I’m a big believer in the value of in-the-field observation. What people do is more important than what people say. What some investors, analysts and IT professionals have been saying recently is, “Nobody wants on-premise IT. Everything is moving to the cloud.” The first part might be true, but the second part is utter nonsense, and ignores what is easily observable. Let me describe a recent purchase to illustrate.

We’ve had a cold winter in New England with plenty of snow. Almost 2 feet of snow had accumulated on the northern side of my roof. I have experience with ice dams and knew that if I didn’t get the snow off the roof, I would be facing water damage, as the ice made its way into the attic, melted, and dripped onto the ceiling. The tool of choice is a roof rake, of which I had none. I called the local Home Depot, which is about 6 miles from my house, but found that roof rakes were out of stock. No big surprise. I then went online to HomeDepot.com, and found that there were about 50 at a store only 20 minutes away. I quickly placed an on-line order and requested in-store pickup. I also selected the option that directed the store to text me when my order was ready for pickup, since I didn’t want to drive the round trip unless the order was ready. My order was confirmed, and a few minutes later, I received a text saying my roof rake was available for pickup at the service desk. An hour later, I was pulling mountains of snow off my roof and onto my head, and after a couple of hours chilling work, I successfully avoided thousands of dollars in potential water damage. For me, it was another happy Home Depot buying experience.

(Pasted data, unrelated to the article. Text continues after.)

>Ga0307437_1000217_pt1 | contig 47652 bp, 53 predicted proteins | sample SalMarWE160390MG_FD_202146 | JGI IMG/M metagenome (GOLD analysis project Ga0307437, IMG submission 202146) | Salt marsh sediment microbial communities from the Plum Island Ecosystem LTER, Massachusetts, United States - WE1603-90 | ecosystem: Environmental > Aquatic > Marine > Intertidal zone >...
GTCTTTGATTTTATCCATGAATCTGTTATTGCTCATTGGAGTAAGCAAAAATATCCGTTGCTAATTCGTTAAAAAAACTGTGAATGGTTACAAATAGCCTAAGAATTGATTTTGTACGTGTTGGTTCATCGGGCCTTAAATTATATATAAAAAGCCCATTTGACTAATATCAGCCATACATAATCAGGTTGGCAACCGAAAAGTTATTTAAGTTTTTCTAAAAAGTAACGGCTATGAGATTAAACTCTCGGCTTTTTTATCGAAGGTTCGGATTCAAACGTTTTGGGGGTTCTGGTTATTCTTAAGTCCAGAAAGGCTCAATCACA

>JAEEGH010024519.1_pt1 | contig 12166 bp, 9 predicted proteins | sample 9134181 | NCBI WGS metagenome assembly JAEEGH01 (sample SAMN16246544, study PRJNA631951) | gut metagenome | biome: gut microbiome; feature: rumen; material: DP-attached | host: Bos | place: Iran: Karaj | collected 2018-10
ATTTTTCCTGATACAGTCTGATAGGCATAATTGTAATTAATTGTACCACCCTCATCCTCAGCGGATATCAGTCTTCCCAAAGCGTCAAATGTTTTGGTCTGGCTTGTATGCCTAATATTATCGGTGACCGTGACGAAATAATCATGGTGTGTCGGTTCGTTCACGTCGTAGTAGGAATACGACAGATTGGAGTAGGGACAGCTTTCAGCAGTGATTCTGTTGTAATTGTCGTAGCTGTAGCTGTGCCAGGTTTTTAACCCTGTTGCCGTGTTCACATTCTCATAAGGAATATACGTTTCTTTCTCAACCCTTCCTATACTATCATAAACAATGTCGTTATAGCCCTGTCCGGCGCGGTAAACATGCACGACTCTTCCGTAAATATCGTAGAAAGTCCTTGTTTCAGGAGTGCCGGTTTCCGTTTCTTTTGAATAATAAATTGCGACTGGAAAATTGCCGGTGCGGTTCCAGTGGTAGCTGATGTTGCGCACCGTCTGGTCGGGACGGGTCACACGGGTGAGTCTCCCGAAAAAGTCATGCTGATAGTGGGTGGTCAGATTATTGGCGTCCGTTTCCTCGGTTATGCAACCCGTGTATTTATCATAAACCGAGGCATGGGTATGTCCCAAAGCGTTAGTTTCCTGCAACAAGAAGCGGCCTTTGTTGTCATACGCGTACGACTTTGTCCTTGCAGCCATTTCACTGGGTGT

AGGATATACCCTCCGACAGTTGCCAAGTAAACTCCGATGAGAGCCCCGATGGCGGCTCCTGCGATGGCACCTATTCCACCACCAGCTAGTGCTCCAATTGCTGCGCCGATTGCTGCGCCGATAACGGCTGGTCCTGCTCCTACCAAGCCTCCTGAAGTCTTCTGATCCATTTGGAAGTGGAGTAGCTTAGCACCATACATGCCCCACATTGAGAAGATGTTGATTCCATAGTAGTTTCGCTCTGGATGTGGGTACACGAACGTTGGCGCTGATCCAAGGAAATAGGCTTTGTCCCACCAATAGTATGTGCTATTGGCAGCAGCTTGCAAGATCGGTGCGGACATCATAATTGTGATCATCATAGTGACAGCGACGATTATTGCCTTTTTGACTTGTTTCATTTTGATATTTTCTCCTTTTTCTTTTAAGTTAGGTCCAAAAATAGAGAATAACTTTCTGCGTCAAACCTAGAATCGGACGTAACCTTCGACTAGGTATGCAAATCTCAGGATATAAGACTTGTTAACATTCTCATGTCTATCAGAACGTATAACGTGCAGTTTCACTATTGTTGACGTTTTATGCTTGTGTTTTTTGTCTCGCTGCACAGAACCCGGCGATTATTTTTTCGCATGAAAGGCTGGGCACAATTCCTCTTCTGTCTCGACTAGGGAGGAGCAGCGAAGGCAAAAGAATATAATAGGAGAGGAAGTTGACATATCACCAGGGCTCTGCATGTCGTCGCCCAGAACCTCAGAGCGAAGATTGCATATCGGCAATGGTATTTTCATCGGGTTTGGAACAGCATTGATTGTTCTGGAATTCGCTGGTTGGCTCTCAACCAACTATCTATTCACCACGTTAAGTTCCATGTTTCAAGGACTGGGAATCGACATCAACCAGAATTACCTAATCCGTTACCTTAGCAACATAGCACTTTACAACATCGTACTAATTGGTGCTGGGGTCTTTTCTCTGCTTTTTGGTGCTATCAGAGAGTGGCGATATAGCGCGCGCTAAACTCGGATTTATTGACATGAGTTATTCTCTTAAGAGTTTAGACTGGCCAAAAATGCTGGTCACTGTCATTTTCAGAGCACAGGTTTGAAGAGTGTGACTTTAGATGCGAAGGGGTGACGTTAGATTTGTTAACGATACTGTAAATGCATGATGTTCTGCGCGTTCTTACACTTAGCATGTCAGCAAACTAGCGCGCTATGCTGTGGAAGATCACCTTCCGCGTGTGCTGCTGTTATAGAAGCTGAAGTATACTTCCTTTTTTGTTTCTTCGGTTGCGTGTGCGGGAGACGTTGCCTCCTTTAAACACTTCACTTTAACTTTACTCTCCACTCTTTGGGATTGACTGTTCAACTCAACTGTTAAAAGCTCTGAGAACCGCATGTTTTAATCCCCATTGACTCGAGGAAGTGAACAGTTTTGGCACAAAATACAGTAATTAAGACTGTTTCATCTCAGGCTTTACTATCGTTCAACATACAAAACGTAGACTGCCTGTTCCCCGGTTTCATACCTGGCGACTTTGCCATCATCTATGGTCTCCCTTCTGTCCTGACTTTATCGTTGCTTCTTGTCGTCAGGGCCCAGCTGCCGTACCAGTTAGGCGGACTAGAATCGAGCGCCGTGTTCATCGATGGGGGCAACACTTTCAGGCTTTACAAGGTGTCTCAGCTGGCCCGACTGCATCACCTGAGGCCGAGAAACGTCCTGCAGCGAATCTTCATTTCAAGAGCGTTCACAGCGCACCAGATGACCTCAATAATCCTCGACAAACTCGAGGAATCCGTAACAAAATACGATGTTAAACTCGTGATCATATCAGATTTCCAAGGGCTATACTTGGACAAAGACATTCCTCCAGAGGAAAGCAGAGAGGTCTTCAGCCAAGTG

Now, imagine for a moment if all of Home Depot’s IT was centralized to the cloud. If “the cloud” went down, would I have been able to order anything online? If the communications link between the store and “the cloud” failed, would I have been able to know the actual inventory in the store? If I placed the order on line, but the link to ¬†the store then went down, would the store have been able to fulfill my order? Would they have been able to notify me that the order was ready for pickup? Would they have been able to avoid a scenario where I ordered on line, but the store sold it to someone else?

Retailers are increasingly combining on-line retail with in-store shopping. This extends to everything from order entry, fulfillment, and payment processing, to returns processing and customer  loyalty programs. Some functions can and should reside in the cloud (or core data center). But for an optimal customer experience, some IT functions will need to remain in the store. And at the edge, retailers need an infrastructure that is both highly available and affordable.

In the interest of disclosure, I am a board member of StorMagic, an enabler of affordable, high-availability infrastructure at the enterprise edge.